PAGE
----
Image: Ninth Ward resident
Lm Otero  /  AP
Tamyra Bacchus winces after opening a freezer in her home in the Ninth Ward of New Orleans on Saturday.
updated 10/3/2005 4:41:45 PM ET 2005-10-03T20:41:45

Once, before the floods, the refrigerator held savory breakfasts, midnight leftovers, cold beer. Now it’s a box of horrors in the kitchen.

Across the flood-ravaged city, refrigerators spent a month sitting silent and dark, baking in the 90-degree heat. Now, as homes and restaurants are cleaned out, tens of thousands of appliances are releasing a gag-inducing stench of rancid shrimp, sulfurous eggs, rotting fruit and putrid meat.

It is an invisible but unavoidable cloud floating in the breeze, faint on some blocks, so potent on others that passers-by have to cover their mouths. It may be most concentrated in the French Quarter, where truck-size waste containers hold the foul contents of restaurant and hotel refrigerators and freezers.

Lujene P. Kidder was determined to clean out her house, still wet from the floodwaters that rose up its walls in a working-class neighborhood called Gert Town near Xavier University. She dragged ruined furniture to the curb and salvaged treasured family photos. But her resolve failed when she turned to the kitchen.

“I’m not going to touch the refrigerator. Just put it outside,” she said, her voice muffled by a surgical mask. “Maggots,” she said with a shiver of disgust.

On some streets, closed fridges sit on curbs or lie on their sides, some taped shut so their stomach-turning smells — and worse — cannot escape. There is no regular municipal garbage pickup yet in the hard-hit neighborhoods.

“The smell of opening the freezers and refrigerator compartments doesn’t compare to anything I’ve smelled in medicine,” said Dr. Brobson Lutz, the city’s former health director and a French Quarter resident. “And that’s worse than when I worked one summer at a New York medical school and had to autopsy bodies that floated up during July and August in the East River.”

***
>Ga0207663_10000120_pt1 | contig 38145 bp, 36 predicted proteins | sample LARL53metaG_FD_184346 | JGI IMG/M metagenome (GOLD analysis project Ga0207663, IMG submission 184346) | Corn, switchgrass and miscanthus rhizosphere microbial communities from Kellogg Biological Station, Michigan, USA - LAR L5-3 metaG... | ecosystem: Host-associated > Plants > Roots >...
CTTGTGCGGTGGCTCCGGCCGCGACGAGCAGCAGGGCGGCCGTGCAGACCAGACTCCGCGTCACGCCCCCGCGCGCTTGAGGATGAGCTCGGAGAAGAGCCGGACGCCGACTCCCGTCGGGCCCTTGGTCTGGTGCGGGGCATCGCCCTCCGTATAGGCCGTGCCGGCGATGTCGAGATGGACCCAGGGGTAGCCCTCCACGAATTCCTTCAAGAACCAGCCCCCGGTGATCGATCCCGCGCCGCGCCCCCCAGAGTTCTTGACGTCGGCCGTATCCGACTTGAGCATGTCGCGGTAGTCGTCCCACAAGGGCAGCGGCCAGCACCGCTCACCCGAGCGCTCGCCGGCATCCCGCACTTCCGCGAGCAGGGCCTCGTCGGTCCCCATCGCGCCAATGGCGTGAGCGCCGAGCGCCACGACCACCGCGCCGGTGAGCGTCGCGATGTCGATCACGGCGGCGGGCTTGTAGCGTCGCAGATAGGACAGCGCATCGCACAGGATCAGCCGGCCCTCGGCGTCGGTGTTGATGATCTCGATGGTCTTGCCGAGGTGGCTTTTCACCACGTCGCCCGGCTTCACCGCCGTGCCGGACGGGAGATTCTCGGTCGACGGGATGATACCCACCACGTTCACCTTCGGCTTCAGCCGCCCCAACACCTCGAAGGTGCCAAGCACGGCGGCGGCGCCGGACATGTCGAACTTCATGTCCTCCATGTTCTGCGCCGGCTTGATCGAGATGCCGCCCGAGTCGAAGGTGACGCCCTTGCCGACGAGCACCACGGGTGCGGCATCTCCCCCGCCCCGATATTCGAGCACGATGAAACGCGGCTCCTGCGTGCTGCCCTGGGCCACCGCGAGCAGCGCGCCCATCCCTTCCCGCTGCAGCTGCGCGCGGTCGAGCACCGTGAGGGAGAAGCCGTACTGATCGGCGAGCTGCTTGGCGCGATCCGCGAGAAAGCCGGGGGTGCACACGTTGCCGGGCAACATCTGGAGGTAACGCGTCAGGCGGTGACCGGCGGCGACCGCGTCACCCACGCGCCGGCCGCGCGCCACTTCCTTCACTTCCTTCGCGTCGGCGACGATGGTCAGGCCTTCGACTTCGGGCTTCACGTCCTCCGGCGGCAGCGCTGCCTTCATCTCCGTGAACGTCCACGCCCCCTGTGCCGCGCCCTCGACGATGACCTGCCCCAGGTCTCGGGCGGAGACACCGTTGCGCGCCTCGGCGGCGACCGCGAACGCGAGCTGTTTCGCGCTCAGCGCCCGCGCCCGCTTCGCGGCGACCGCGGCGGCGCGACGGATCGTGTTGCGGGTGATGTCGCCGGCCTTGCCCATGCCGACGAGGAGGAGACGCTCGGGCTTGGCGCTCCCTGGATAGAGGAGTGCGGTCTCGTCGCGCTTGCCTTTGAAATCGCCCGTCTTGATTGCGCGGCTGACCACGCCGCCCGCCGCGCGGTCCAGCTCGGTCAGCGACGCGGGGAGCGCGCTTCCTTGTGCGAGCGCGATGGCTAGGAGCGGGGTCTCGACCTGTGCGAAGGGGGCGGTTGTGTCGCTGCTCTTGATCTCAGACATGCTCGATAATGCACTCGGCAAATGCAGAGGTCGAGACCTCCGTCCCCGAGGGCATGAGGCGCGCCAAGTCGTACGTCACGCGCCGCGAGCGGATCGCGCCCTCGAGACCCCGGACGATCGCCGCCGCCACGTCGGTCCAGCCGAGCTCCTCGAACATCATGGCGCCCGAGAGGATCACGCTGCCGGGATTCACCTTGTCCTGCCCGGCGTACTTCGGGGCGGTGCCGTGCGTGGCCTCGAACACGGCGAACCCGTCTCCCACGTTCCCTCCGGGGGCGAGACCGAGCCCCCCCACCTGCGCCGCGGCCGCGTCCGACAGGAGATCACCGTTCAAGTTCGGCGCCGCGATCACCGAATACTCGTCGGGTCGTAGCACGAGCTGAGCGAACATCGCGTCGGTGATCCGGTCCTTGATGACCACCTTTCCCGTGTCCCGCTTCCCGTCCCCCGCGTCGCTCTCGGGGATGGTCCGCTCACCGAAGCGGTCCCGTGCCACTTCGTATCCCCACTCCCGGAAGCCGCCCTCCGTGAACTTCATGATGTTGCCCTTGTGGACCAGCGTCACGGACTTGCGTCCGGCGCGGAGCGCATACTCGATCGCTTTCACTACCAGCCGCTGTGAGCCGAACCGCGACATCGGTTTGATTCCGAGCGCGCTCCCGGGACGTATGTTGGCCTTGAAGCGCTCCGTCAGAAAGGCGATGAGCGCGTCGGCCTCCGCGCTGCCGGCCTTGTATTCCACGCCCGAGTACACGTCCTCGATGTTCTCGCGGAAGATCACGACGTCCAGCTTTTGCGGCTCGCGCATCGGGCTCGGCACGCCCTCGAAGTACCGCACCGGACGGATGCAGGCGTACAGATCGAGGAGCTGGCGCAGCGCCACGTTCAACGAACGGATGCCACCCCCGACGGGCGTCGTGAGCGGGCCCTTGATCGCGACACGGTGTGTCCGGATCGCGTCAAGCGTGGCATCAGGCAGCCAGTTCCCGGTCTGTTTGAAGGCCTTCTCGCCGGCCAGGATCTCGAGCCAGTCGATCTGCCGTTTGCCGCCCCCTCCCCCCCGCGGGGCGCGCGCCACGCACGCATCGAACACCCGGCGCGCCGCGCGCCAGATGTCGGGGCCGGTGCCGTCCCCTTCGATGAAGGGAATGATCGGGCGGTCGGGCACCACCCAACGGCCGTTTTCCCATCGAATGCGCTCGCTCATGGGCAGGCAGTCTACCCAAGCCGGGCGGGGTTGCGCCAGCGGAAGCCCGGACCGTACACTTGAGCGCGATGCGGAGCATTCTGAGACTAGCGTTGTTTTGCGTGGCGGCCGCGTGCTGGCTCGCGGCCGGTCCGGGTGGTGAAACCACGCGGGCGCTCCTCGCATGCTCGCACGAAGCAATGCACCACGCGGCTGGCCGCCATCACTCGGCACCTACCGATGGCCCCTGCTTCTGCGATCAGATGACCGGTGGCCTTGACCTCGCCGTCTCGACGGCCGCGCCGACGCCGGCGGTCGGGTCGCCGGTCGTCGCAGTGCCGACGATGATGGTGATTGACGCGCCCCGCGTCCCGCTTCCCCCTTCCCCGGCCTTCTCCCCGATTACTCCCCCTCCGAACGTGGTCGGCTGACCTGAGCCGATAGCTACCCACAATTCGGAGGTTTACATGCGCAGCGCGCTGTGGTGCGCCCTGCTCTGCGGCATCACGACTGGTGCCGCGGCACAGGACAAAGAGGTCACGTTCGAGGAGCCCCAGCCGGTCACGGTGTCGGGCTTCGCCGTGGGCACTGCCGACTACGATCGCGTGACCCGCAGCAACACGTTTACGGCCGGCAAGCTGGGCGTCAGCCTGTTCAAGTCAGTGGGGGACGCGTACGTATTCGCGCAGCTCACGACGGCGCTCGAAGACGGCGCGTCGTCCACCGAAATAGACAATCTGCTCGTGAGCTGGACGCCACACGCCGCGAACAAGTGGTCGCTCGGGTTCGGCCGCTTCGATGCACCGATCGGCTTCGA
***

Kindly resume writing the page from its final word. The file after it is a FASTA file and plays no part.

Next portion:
Terrible smells infiltrating the city
The refrigerators and their contents add just one more odor to New Orleans’ all-out olfactory assault.

New Orleans is a ripe-smelling town at the best of times. But Katrina coated yards, cars, houses and just about everything else with a film of dried muck that smells like low tide multiplied by 10.

Health officials have warned of dangers from the floodwaters, which contain sewage, garbage, spilled oil and other chemicals, and the possibility of corpses. The refrigerators and their contents, however, do not pose any real health dangers, Lutz said, except if someone “with a queasy stomach” were to faint and hit his head.

“The milk was the least of it,” said artist Alex Beard, whose home is in the Garden District. “I went in basically with a gas mask and a big vat of ammonia. I had maggots dripping out of my ice.”

He recommended others not follow his example. “Don’t even open it. If you have your grandmother’s ring in the freezer, leave it there,” he said. “Duct-tape up the creases and pay somebody to haul it out to the street.”

Across town in the devastated Ninth Ward, Tamyra Bacchus ventured right in. Or she tried to. She lifted the lid of a garage freezer and jumped back, driven onto her heels by the odor. She turned aside and retched, and then retched again.

Her fiance, Durel Wallace, shook his head. Thirty feet away, the rancid blast of smells made him scrunch up his face. He shook his head. He asked: “Why did she open it?”

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